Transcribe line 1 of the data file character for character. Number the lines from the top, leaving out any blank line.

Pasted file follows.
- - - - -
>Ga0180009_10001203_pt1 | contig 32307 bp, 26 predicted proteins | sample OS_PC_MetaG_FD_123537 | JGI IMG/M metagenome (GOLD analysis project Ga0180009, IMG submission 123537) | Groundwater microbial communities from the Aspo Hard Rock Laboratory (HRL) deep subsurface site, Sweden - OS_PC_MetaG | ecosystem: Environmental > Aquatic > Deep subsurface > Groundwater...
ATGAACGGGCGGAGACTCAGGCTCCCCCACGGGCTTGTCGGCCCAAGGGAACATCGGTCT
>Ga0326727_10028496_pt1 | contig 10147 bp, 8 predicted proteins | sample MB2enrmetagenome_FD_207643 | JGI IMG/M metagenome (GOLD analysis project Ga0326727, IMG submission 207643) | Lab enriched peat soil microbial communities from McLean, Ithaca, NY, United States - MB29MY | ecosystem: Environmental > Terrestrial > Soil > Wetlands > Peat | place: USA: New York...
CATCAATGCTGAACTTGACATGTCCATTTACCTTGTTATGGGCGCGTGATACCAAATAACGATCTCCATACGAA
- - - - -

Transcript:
>Ga0180009_10001203_pt1 | contig 32307 bp, 26 predicted proteins | sample OS_PC_MetaG_FD_123537 | JGI IMG/M metagenome (GOLD analysis project Ga0180009, IMG submission 123537) | Groundwater microbial communities from the Aspo Hard Rock Laboratory (HRL) deep subsurface site, Sweden - OS_PC_MetaG | ecosystem: Environmental > Aquatic > Deep subsurface > Groundwater...